Tuesday, December 01, 2009

You Can't Step Into The Same Orchestra Twice

In the West, professional orchestras are the last survivors of a particularly archaic distribution of labor.* Their productive work continues to be done in a collective mass under strict hierarchical control and has benefit not in the least from any advances in technology or though more efficient means of personnel organization.  To the contrary, the very identity of the orchestra as such continues to be defined by promoters and consumers alike by its strength in numbers and the quality of the sound produced is very much dependent upon balances of forces designed in the 19th century in which the "chorus effect" of massed strings, in which all the tiniest differences among players ostensibly playing the "same" music are synthesized into a single stream, which is surprisingly distinct from the simple sum of its parts. 

One result of this archaic construction is that an orchestral performance, including all of the prerequisite rehearsals, is a preposterously expensive cultural commodity, one that in major industrialized countries cannot be produced without massive subsidies, whether private or public (or mixed, as in the case of tax breaks for private contributions).  The question of the "survival of the orchestra" as a civic institution largely depends upon how a community — or some elite subgroup of a community's leadership — values the product in relationship to its costs.  This construction often lends the orchestra an aura of prestige for these elites (and those who aspire to the elites) which is not unlike that associated with other valuable antiquarian artifacts, with the critical difference that the essential product of an orchestra is a performance, ephemeral and not concrete, so less marketable, even when commodified as audio recordings, and certainly not the object of meaningful financial speculation against future returns, for a music performance is a perishable good.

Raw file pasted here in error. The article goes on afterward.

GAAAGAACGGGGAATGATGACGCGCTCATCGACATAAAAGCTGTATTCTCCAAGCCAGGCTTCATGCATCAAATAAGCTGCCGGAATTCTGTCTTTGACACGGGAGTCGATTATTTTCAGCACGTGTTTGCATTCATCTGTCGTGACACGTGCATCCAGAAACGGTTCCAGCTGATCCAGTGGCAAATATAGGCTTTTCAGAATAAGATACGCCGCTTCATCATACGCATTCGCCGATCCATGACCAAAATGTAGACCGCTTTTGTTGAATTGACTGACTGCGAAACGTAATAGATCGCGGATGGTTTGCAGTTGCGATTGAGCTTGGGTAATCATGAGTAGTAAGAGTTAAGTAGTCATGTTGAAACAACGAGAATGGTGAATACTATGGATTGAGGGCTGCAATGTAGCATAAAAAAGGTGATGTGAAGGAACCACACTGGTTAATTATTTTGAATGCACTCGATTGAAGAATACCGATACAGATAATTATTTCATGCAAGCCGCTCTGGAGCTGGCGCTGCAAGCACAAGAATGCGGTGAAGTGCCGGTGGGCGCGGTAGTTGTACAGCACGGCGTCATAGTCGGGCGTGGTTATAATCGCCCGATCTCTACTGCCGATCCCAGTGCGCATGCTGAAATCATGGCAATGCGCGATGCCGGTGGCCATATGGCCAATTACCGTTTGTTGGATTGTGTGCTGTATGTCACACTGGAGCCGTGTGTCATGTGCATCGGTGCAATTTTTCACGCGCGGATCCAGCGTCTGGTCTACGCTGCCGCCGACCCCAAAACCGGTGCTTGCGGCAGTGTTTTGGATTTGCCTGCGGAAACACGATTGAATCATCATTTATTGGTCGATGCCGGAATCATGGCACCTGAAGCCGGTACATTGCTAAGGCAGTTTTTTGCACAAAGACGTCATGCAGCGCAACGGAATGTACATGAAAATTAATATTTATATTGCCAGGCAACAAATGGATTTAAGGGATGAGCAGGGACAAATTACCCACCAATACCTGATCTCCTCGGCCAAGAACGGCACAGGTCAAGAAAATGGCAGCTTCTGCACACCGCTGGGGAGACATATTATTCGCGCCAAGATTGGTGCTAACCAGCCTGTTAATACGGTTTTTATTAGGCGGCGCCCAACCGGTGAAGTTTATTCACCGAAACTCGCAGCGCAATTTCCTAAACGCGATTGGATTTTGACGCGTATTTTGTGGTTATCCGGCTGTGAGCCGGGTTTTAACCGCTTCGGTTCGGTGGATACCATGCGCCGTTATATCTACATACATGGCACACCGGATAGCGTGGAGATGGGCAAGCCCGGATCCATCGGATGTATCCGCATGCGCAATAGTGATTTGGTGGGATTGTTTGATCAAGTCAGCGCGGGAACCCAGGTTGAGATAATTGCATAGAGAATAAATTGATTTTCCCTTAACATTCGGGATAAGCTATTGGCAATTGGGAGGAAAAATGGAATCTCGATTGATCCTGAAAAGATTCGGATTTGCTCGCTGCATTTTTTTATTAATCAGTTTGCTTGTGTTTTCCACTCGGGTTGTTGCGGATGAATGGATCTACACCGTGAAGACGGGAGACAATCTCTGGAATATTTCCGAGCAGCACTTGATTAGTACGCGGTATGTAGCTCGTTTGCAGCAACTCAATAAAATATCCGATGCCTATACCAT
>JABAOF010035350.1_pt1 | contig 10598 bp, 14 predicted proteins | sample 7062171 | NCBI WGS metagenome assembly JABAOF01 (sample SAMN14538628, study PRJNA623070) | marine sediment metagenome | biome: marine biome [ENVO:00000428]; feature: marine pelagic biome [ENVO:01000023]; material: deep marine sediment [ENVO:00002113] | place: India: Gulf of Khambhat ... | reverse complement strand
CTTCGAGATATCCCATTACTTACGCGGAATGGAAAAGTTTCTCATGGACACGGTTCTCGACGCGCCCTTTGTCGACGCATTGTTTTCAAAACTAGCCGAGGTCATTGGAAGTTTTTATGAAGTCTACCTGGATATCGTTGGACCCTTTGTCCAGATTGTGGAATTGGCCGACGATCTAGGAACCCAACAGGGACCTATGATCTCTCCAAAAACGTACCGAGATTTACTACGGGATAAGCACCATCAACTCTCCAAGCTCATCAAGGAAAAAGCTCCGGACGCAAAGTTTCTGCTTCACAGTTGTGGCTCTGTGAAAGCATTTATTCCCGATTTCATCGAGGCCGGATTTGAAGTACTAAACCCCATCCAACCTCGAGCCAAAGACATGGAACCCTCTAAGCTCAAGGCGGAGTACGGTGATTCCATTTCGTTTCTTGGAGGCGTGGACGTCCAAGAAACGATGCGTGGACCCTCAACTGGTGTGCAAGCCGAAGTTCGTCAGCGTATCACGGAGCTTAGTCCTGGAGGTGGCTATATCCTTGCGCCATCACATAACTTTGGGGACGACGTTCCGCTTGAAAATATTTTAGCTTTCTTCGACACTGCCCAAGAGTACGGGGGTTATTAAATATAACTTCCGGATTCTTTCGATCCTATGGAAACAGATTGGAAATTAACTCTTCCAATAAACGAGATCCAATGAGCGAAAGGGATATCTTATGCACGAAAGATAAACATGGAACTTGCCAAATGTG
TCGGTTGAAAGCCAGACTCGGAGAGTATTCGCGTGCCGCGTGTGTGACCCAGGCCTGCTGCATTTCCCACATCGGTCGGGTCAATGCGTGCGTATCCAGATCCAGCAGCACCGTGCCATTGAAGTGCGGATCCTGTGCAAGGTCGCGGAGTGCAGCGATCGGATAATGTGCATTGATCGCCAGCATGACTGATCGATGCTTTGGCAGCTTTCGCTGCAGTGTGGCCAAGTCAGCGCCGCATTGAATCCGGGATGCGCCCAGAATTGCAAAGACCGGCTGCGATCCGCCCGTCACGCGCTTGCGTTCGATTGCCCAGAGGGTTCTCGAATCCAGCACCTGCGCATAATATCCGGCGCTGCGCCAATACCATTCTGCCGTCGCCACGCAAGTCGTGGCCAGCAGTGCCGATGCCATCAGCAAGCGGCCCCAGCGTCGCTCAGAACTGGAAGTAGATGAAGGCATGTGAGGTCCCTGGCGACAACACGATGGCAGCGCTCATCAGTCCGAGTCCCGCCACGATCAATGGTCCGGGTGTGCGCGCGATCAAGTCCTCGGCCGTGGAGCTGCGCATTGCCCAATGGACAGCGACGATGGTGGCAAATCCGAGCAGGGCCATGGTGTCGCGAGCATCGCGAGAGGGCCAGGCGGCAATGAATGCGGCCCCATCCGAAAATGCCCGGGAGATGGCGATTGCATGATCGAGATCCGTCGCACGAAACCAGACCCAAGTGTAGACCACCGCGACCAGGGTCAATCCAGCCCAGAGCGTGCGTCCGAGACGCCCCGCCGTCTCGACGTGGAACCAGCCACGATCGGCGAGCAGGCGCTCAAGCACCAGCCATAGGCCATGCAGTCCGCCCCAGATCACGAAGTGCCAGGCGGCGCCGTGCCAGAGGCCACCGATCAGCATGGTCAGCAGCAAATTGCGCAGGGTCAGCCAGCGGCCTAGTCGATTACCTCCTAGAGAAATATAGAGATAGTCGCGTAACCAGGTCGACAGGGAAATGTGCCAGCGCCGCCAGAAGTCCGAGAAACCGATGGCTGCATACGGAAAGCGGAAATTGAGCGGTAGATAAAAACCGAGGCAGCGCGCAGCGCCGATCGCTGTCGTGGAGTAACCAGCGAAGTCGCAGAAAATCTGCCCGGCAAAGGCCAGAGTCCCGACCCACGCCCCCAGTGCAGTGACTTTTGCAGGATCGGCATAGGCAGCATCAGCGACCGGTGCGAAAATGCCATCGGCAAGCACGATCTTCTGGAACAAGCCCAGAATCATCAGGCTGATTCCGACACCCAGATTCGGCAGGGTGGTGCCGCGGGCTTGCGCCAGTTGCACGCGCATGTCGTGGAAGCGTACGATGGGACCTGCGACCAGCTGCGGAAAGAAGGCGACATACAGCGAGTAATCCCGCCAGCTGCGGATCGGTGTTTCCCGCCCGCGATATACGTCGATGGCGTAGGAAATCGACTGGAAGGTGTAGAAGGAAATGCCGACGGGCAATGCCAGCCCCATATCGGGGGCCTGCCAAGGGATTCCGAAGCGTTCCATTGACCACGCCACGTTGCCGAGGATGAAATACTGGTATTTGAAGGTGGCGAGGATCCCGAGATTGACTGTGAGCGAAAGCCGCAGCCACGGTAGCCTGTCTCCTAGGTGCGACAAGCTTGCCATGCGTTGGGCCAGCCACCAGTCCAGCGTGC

But what I really want to write about is the orchestra as an ephemeral institution and, consequently, as an ephemeral musical quality.  The personnel of an orchestra is entirely stable for only short periods of time, between the changes due to retirements and replacements, often to the practice of ringers and substitutions, and certainly due to the continuous and recombinant dynamics of a community, both within the orchestra itself, between sections (have you ever met a woodwind player really happy about sitting in front of the brass?) and within sections (what does it really mean, in terms of the psyche, to be second chair second fiddle?) and, especially, between the orchestra and its conductors.  The local radio orchestra, for example, under specialist guest conductors, plays brilliantly in late 20th and early 21st century repertoire, probably as well as any orchestra around, and the presence of the orchestra has certainly been one of the reasons for staying here in Frankfurt.  But under their principle conductor, in standard repertoire, they're a completely different and, I find, dispirited, band, one I listen to under increasing duress.  While, as an outsider, I can only guess at some of the dynamics involved — dynamics of contrasting musical styles (often following an east-west divide)  and personal demeanors — I do recognize that the personal chemistry involved is unimaginably complex (the three-body problem being famously unsolveable.)     


*I am well aware that there is a strong argument for the institution of the opera — above and beyond its orchestral subunit — as a more dramatic holdover from a long-gone economy of scale, but I believe that opera is a beast with some very different qualities, a theatrical spectacle that continues to have a social cachet rather different to that of the orchestra.


1 comment:

Elaine Fine said...

Second chair second fiddle is a honored position for any violinist in any orchestra--at least in this day and age. Last chair second fiddle is a highly desirable position in an excellent orchestra.

When I was a wind player I always enjoyed sitting in front of the brass. I play in an orchestra where the horns are always seated behind the violas, and I find it particularly enjoyable (especially when the horn section is good).

I have played in an Asian orchestra, a few European orchestras, and several American orchestras, and have found, time and again, that the cultural divides that affect most people do not affect orchestral musicians. There is far more common ground than anyone could imagine, and these days stylistic differences, particularly among young people, are very often personal rather than cultural.